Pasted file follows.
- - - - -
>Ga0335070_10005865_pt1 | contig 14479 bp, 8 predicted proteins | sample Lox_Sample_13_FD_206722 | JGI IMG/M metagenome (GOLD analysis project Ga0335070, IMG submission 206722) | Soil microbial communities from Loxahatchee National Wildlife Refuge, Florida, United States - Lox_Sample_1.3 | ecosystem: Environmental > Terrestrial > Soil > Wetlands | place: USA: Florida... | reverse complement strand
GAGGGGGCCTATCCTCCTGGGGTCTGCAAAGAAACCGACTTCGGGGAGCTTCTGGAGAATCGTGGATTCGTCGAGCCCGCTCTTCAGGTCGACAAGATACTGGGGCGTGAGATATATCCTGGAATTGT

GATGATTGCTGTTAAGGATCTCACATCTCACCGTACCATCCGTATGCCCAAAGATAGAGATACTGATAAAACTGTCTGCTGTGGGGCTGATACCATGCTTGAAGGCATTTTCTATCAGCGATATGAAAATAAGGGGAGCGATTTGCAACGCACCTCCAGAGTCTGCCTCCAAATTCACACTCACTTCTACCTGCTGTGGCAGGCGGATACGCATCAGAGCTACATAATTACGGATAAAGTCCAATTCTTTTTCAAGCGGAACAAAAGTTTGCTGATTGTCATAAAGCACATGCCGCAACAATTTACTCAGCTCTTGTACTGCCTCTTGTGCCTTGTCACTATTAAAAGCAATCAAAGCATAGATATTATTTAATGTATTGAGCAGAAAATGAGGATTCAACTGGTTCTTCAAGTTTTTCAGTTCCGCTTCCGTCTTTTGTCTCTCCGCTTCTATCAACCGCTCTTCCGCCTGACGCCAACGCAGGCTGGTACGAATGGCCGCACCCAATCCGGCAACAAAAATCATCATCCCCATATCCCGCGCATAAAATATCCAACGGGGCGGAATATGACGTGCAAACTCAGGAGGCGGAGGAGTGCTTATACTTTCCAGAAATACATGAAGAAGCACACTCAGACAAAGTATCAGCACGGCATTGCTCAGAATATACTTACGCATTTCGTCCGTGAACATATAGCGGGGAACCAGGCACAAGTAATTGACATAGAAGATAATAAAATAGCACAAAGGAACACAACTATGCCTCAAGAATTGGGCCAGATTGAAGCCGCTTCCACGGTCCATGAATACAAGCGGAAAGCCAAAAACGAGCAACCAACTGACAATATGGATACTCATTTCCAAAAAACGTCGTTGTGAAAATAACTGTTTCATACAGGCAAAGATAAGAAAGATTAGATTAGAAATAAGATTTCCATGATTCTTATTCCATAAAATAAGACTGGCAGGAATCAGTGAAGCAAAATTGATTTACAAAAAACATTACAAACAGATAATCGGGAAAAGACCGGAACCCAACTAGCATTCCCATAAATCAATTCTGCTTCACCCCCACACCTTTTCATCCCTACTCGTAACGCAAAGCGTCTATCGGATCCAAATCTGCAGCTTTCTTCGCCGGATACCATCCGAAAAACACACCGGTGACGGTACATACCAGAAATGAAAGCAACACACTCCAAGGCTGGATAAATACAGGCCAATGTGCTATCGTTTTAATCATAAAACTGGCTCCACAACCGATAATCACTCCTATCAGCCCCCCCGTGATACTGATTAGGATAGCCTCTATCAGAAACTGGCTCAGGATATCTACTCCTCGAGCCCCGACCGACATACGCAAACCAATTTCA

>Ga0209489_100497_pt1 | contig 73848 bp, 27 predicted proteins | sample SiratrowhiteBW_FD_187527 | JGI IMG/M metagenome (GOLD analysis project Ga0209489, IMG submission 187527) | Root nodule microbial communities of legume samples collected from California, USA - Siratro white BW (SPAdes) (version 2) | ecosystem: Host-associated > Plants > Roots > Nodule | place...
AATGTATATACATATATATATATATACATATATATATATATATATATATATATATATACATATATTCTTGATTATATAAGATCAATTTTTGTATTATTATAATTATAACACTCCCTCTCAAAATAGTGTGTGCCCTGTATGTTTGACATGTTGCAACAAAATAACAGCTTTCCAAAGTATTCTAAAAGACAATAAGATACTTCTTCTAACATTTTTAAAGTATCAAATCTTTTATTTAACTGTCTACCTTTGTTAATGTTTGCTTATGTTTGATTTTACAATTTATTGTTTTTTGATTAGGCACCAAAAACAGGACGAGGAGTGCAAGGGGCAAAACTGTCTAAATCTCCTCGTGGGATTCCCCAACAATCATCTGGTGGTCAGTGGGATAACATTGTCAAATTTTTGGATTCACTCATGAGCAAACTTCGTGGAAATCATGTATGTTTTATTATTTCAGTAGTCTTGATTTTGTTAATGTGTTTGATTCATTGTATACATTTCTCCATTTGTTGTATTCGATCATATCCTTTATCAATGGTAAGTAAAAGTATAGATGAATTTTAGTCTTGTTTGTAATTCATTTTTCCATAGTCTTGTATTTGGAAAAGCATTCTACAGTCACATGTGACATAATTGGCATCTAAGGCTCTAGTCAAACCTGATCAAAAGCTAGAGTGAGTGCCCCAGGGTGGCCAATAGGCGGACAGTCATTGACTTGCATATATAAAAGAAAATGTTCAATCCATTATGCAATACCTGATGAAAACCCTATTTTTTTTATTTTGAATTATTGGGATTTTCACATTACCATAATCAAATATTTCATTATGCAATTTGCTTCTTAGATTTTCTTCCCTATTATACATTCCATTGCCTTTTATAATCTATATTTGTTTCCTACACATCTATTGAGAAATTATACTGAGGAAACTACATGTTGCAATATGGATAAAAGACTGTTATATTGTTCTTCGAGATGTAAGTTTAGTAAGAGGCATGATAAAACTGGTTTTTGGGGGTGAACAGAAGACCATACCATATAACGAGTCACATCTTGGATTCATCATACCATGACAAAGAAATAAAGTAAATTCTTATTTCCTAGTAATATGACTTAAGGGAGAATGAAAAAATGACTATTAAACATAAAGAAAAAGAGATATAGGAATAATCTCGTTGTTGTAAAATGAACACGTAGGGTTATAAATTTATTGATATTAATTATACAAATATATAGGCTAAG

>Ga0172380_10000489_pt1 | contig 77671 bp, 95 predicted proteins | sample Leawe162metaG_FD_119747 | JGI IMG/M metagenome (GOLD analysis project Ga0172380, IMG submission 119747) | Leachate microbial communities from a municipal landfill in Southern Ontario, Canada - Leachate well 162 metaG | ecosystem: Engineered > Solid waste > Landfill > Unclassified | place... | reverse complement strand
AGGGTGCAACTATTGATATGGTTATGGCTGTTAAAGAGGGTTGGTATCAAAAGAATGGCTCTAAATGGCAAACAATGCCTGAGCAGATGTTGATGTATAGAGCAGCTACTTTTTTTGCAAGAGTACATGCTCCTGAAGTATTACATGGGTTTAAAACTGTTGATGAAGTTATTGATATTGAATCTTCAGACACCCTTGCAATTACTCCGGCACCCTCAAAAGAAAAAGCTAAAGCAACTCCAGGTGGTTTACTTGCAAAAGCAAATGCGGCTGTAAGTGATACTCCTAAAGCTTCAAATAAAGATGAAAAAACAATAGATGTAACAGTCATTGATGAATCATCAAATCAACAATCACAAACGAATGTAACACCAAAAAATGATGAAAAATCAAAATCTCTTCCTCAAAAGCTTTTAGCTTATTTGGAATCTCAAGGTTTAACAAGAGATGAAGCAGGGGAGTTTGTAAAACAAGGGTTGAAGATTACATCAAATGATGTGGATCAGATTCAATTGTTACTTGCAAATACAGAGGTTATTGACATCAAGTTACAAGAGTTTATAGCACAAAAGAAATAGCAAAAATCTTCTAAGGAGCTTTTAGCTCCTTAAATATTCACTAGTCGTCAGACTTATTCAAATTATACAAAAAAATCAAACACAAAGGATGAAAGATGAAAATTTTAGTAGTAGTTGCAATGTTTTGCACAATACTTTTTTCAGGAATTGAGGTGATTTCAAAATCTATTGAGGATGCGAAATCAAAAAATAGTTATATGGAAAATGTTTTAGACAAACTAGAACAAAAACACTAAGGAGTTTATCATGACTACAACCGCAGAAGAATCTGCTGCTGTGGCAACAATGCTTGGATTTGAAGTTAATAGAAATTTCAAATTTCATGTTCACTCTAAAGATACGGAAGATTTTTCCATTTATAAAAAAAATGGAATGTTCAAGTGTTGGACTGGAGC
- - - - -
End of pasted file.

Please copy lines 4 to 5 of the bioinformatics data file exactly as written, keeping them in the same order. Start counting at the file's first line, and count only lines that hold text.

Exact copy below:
>Ga0209489_100497_pt1 | contig 73848 bp, 27 predicted proteins | sample SiratrowhiteBW_FD_187527 | JGI IMG/M metagenome (GOLD analysis project Ga0209489, IMG submission 187527) | Root nodule microbial communities of legume samples collected from California, USA - Siratro white BW (SPAdes) (version 2) | ecosystem: Host-associated > Plants > Roots > Nodule | place...
AATGTATATACATATATATATATATACATATATATATATATATATATATATATATATACATATATTCTTGATTATATAAGATCAATTTTTGTATTATTATAATTATAACACTCCCTCTCAAAATAGTGTGTGCCCTGTATGTTTGACATGTTGCAACAAAATAACAGCTTTCCAAAGTATTCTAAAAGACAATAAGATACTTCTTCTAACATTTTTAAAGTATCAAATCTTTTATTTAACTGTCTACCTTTGTTAATGTTTGCTTATGTTTGATTTTACAATTTATTGTTTTTTGATTAGGCACCAAAAACAGGACGAGGAGTGCAAGGGGCAAAACTGTCTAAATCTCCTCGTGGGATTCCCCAACAATCATCTGGTGGTCAGTGGGATAACATTGTCAAATTTTTGGATTCACTCATGAGCAAACTTCGTGGAAATCATGTATGTTTTATTATTTCAGTAGTCTTGATTTTGTTAATGTGTTTGATTCATTGTATACATTTCTCCATTTGTTGTATTCGATCATATCCTTTATCAATGGTAAGTAAAAGTATAGATGAATTTTAGTCTTGTTTGTAATTCATTTTTCCATAGTCTTGTATTTGGAAAAGCATTCTACAGTCACATGTGACATAATTGGCATCTAAGGCTCTAGTCAAACCTGATCAAAAGCTAGAGTGAGTGCCCCAGGGTGGCCAATAGGCGGACAGTCATTGACTTGCATATATAAAAGAAAATGTTCAATCCATTATGCAATACCTGATGAAAACCCTATTTTTTTTATTTTGAATTATTGGGATTTTCACATTACCATAATCAAATATTTCATTATGCAATTTGCTTCTTAGATTTTCTTCCCTATTATACATTCCATTGCCTTTTATAATCTATATTTGTTTCCTACACATCTATTGAGAAATTATACTGAGGAAACTACATGTTGCAATATGGATAAAAGACTGTTATATTGTTCTTCGAGATGTAAGTTTAGTAAGAGGCATGATAAAACTGGTTTTTGGGGGTGAACAGAAGACCATACCATATAACGAGTCACATCTTGGATTCATCATACCATGACAAAGAAATAAAGTAAATTCTTATTTCCTAGTAATATGACTTAAGGGAGAATGAAAAAATGACTATTAAACATAAAGAAAAAGAGATATAGGAATAATCTCGTTGTTGTAAAATGAACACGTAGGGTTATAAATTTATTGATATTAATTATACAAATATATAGGCTAAG